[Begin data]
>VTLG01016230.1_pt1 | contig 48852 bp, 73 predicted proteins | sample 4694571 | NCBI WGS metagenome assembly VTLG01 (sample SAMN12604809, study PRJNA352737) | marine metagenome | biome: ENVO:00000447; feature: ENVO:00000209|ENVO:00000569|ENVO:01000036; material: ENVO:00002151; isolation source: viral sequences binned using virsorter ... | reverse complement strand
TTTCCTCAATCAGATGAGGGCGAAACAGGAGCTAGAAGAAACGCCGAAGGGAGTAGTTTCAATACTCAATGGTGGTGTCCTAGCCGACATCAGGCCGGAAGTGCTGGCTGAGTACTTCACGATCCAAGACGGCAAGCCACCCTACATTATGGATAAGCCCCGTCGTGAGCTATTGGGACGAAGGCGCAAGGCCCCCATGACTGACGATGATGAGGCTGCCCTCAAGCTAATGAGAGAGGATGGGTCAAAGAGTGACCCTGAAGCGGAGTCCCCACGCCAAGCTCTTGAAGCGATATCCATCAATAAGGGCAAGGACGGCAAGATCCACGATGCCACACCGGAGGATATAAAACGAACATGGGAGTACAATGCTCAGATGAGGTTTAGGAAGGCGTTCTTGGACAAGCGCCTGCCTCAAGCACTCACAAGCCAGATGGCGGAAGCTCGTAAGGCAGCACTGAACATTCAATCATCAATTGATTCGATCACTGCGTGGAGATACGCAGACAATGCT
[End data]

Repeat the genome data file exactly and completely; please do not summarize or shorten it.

>VTLG01016230.1_pt1 | contig 48852 bp, 73 predicted proteins | sample 4694571 | NCBI WGS metagenome assembly VTLG01 (sample SAMN12604809, study PRJNA352737) | marine metagenome | biome: ENVO:00000447; feature: ENVO:00000209|ENVO:00000569|ENVO:01000036; material: ENVO:00002151; isolation source: viral sequences binned using virsorter ... | reverse complement strand
TTTCCTCAATCAGATGAGGGCGAAACAGGAGCTAGAAGAAACGCCGAAGGGAGTAGTTTCAATACTCAATGGTGGTGTCCTAGCCGACATCAGGCCGGAAGTGCTGGCTGAGTACTTCACGATCCAAGACGGCAAGCCACCCTACATTATGGATAAGCCCCGTCGTGAGCTATTGGGACGAAGGCGCAAGGCCCCCATGACTGACGATGATGAGGCTGCCCTCAAGCTAATGAGAGAGGATGGGTCAAAGAGTGACCCTGAAGCGGAGTCCCCACGCCAAGCTCTTGAAGCGATATCCATCAATAAGGGCAAGGACGGCAAGATCCACGATGCCACACCGGAGGATATAAAACGAACATGGGAGTACAATGCTCAGATGAGGTTTAGGAAGGCGTTCTTGGACAAGCGCCTGCCTCAAGCACTCACAAGCCAGATGGCGGAAGCTCGTAAGGCAGCACTGAACATTCAATCATCAATTGATTCGATCACTGCGTGGAGATACGCAGACAATGCT